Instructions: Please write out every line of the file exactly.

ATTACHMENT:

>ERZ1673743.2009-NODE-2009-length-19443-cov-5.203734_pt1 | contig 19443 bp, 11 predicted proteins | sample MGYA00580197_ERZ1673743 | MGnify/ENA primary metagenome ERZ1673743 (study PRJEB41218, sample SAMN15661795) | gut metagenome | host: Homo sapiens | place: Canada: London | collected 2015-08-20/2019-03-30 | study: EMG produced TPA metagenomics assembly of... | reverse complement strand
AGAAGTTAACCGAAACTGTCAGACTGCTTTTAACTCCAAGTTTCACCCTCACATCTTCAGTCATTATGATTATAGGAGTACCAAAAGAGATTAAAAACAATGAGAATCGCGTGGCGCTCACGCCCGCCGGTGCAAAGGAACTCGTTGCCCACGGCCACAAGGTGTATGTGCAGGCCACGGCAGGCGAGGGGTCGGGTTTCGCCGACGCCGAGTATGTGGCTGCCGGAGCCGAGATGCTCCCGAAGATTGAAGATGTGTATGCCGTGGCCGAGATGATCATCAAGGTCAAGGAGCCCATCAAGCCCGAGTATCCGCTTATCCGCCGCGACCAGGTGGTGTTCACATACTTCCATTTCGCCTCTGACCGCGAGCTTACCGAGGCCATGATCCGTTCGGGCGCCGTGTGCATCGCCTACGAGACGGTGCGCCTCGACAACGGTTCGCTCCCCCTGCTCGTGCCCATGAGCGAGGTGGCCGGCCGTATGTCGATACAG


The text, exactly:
>ERZ1673743.2009-NODE-2009-length-19443-cov-5.203734_pt1 | contig 19443 bp, 11 predicted proteins | sample MGYA00580197_ERZ1673743 | MGnify/ENA primary metagenome ERZ1673743 (study PRJEB41218, sample SAMN15661795) | gut metagenome | host: Homo sapiens | place: Canada: London | collected 2015-08-20/2019-03-30 | study: EMG produced TPA metagenomics assembly of... | reverse complement strand
AGAAGTTAACCGAAACTGTCAGACTGCTTTTAACTCCAAGTTTCACCCTCACATCTTCAGTCATTATGATTATAGGAGTACCAAAAGAGATTAAAAACAATGAGAATCGCGTGGCGCTCACGCCCGCCGGTGCAAAGGAACTCGTTGCCCACGGCCACAAGGTGTATGTGCAGGCCACGGCAGGCGAGGGGTCGGGTTTCGCCGACGCCGAGTATGTGGCTGCCGGAGCCGAGATGCTCCCGAAGATTGAAGATGTGTATGCCGTGGCCGAGATGATCATCAAGGTCAAGGAGCCCATCAAGCCCGAGTATCCGCTTATCCGCCGCGACCAGGTGGTGTTCACATACTTCCATTTCGCCTCTGACCGCGAGCTTACCGAGGCCATGATCCGTTCGGGCGCCGTGTGCATCGCCTACGAGACGGTGCGCCTCGACAACGGTTCGCTCCCCCTGCTCGTGCCCATGAGCGAGGTGGCCGGCCGTATGTCGATACAG